14th July 1914 (Tuesday)

BORN TODAY: in Panama, Kenneth B Clark – psychologist who studied the effects of racial prejudice on children.


World Affairs: In a telegram to the German Kaiser, Baron Tschirschky (the German Ambassador to Vienna) confirms that Hungarian premier, Count Tisza, has been brought around to the idea of war, and that the Austro-Hungarian authorities have decided to send an ultimatum to the Serbian government. The text will be ready by 19th July, but a decision has been made to delay issuing it until after the French President, Poincare, finishes his state visit to Russia, to reduce the likelihood of a quick and well coordinated reponse from Russia and France.


Exploration: In London’s docklands, the SS “Montcalm” arrives from Manitoba, Canada with a cargo of 99 “endurance dogs”. Each dog has travelled first by freight train from Winnipeg to Manitoba and each is caged individually. They are part of the preparations for Ernest Shackleton’s trans-Antarctic expedition. The “Endurance” will leave Plymouth, bound first for Buenos Aires, on 8th August.


Mysteries: The German cargo ship “Werner Kunstmann” founders on the Goswick Sands in England’s northern waters. “Reputed to have been scuppered following reports that she was on route to supply her cargo of iron ore to German factories which had been building up in their preparations for the start of World War 1. All 17crew were saved when the ship ran aground in fine weather on the Goswick sand ridge and was lost”. [The Berwick Advertiser].


Womens’ Suffrage: Militant suffragette Maude Edwards is released from Perth prison on the grounds that “excitement is injurious to [her] health”.



30th October 1913 (Thursday)


~ In Berlin, Germany – Hans Berndt, International Footballer

~ In Stockton-On-Tees, England – Michael “Micky” Fenton, International Footballer

~ In Ellendale, North Dakota, USA – Bob Pylman, American Footballer.




Arms Race: On the River Medway in Kent, England, the British Royal Navy Launches its latest submarine – HMS E8.


Society and culture: Ernest Jones establishes the London Psychoanalytical Society, which will be renamed the British Psychoanalytical Society in 1919.


29th October 1913 (Wednesday)

BORN TODAY: in East Preston, Sussex, England – Oliver Louis Zangwill, influential British neuropsychologist and  Professor Emeritus at Cambridge, after whom the Oliver Zangwill Centre for specialist rehabilitation after brain injury (in Cambridge, England) is named.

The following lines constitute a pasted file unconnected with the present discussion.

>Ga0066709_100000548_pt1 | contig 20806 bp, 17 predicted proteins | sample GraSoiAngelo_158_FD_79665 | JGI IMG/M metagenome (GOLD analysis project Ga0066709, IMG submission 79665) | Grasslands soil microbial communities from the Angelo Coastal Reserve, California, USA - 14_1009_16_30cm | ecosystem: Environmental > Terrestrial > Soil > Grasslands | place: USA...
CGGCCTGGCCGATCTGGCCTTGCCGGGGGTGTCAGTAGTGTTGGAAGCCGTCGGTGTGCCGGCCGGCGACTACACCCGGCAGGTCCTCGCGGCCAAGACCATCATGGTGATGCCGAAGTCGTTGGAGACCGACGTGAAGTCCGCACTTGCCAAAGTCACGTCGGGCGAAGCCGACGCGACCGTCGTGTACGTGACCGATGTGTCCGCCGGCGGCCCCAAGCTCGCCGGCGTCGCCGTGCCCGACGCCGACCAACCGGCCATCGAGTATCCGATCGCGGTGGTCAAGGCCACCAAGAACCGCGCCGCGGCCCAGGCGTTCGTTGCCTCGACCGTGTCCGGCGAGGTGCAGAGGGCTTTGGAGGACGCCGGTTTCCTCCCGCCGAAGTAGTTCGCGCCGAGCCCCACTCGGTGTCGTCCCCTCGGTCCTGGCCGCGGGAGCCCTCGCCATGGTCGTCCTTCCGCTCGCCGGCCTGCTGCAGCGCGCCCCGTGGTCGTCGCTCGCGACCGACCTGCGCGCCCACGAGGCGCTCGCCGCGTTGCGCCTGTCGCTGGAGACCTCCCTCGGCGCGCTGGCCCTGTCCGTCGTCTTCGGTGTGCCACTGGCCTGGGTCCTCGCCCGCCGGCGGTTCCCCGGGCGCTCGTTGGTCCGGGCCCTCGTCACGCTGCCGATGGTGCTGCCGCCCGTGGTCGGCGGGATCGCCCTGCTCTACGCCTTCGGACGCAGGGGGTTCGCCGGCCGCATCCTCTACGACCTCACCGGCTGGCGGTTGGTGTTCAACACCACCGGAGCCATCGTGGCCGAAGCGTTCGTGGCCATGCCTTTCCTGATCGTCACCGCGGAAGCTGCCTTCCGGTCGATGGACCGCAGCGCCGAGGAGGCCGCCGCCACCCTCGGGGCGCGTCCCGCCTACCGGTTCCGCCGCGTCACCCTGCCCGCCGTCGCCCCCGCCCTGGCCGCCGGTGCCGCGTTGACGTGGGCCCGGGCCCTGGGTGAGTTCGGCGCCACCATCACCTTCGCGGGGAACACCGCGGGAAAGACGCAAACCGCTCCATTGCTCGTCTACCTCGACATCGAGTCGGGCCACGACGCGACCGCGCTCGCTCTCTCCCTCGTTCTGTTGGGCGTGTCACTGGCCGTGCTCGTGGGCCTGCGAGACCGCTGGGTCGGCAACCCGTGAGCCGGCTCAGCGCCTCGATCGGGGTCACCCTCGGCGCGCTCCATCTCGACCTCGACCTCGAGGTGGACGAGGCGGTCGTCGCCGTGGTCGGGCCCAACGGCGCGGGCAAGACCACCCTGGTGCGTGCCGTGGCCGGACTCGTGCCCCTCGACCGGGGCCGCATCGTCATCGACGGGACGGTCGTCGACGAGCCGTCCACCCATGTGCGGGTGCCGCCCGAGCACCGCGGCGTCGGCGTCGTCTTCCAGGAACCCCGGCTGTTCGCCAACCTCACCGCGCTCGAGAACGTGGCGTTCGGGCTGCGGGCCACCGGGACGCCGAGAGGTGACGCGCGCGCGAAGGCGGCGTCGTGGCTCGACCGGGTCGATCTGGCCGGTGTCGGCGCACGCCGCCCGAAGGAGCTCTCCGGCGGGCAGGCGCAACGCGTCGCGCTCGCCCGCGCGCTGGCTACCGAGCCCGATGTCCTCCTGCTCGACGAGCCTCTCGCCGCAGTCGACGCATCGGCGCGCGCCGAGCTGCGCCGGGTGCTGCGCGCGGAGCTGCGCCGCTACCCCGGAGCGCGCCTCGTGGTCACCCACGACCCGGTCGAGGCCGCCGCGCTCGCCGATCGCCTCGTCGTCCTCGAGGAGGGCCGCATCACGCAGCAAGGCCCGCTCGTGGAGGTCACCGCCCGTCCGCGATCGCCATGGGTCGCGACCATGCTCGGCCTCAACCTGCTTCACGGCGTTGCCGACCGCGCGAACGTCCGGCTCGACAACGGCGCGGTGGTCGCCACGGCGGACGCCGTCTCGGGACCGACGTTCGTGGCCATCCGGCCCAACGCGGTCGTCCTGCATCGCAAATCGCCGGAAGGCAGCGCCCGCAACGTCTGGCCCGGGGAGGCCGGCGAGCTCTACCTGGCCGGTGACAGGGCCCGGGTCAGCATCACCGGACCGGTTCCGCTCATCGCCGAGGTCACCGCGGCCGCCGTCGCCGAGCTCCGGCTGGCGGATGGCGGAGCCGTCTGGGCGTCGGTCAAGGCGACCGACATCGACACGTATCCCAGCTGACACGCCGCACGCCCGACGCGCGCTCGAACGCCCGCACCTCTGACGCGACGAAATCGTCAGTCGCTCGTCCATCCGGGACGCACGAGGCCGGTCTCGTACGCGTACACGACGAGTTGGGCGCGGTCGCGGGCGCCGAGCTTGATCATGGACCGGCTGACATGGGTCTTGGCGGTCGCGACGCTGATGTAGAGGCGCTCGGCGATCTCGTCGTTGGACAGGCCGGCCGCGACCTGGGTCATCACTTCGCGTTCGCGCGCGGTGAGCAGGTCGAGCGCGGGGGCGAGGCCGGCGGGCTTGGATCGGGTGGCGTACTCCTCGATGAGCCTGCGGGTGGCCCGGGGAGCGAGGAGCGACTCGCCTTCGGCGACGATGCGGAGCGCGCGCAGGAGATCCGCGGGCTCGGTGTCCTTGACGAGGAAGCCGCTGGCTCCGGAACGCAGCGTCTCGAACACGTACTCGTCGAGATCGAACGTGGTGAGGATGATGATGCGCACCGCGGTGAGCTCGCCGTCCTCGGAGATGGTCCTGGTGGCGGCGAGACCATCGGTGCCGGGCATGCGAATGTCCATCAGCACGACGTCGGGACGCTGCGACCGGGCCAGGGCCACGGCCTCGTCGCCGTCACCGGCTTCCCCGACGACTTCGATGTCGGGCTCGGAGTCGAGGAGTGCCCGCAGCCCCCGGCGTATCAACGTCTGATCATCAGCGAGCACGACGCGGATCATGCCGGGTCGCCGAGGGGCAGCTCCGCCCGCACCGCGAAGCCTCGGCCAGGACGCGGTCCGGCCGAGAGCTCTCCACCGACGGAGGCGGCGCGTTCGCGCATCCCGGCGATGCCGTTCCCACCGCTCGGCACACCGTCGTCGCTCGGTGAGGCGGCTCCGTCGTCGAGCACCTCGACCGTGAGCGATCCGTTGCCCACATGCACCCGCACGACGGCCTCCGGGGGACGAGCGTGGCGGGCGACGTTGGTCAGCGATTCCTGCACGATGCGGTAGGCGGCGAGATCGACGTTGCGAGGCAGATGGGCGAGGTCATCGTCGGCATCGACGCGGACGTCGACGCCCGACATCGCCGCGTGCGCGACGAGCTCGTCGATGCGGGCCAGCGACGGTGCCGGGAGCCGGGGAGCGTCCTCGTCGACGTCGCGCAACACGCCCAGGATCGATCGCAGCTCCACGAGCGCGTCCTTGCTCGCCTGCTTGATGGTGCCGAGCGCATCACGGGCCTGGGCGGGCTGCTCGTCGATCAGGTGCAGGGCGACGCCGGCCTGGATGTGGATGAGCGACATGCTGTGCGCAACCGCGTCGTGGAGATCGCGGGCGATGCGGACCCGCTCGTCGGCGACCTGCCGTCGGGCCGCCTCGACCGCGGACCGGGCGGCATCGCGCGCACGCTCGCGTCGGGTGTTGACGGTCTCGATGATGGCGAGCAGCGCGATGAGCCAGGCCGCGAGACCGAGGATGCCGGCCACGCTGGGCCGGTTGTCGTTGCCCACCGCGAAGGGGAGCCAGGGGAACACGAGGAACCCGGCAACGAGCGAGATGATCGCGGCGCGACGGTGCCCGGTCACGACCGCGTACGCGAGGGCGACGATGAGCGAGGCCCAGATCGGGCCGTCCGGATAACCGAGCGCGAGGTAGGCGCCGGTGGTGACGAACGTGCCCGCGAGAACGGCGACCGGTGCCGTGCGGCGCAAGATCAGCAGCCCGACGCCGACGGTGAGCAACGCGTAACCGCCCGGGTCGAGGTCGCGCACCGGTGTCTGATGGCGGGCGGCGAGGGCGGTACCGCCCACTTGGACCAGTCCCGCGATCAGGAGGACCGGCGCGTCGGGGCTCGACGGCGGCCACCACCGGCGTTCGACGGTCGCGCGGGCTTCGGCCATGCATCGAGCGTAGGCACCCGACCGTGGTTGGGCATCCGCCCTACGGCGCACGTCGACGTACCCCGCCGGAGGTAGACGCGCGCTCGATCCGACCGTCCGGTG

Society and culture: V.I.Lenin publishes his paper, “Capitalism and Workers’ migration” in Pravda:  “Emancipation from the yoke of capital is impossible without the further development of capitalism, and without the class struggle that is based on it. And it is into this struggle that capitalism is drawing the masses of the working people of the whole world, breaking down the musty, fusty habits of local life, breaking down national barriers and prejudices, uniting workers from all countries in huge factories and mines in America, Germany, and so forth.”


~ In South Africa, as part of ongoing protests against the treatment of Indian labourers, Mahatma  Gandhi begins leading strikers (illegally) over the Transvaal border along the Durban/Johannesburg railway line.Hundreds of men, women and children led by Gandhi march from Newcastle into the Transvaal to purposefully defy the Immigrants Regulation Act of 1913.


~ In Wellington, New Zealand, as part of the ongoing “Great Strike”,  more than a thousand strikers brake through the gates of the Basin Reserve, where they hold a protest meeting.


Ancient migrations:  In Balreegan Quarry in Scotland, a Roman coin hoard is discovered in a small earthenware jug about 3 1/2″ high, consisting of 125 brass coins ranging from Constantine I to Decentines. The hoard is believed to have been concealed around 354 AD.


27th September 1913 (Saturday)

BORN TODAY: in Pittsburgh PA – Albert Ellis, menswear, gift and novelty salesman turned psychologist. PhD in clinical psychology from Columbia in 1947. Famous quotes included: “neurosis is just a high-class word for whining” and “Freud was full of horseshit”.


World Affairs: at the Balmoral show-ground in the north of Ireland, Sir Edward Carson reviews a massive parade of the “Ulster Volunteers” (estimated at 12,000 men). Also today, a provisional loyalist government is proclaimed for the counties of Ulster.


Meanwhile, further south, in Dublin, the SS Hare arrives from Salford with its famous cargo of foodstuffs for the City’s strikers, a gift from the British Trades Union Congress.


Society and Culture: The SS MInnehaha of the Atlantic Transport Line sails from Liverpool bound for New York. Captain “Congenial” Claret is supported by Chief Engineer “Blonde”, Chief Steward “Old” and Surgeon “Noisy”. The first class passenger list includes such notables as “The Holy Terror”  “The Frog”  “The Early Victorian”  “the Beauty” “The Angel” “Very Stout” and Mr John G Rollins, a “weapons exporter based in London”.

You couldn’t make it up… or could you?


Sport: At Manchester United’s “Old Trafford” football (soccer) ground in Britain, the visitors Oldham Athletic play in front of their largest crowd for a league fixture – 55,000 spectators. The record will not be broken until 1975 when the “Latics” are once again visiting the Old Trafford ground.


Medicine: The “Lancet” medical journal publishes an article from the recent joint session of the sections of Dermatology and Syphilography and of Forensic Medicine at the Seventeenth International Congress of Medicine, London – “Syphilis: Its dangers to the community, and the question of state control”.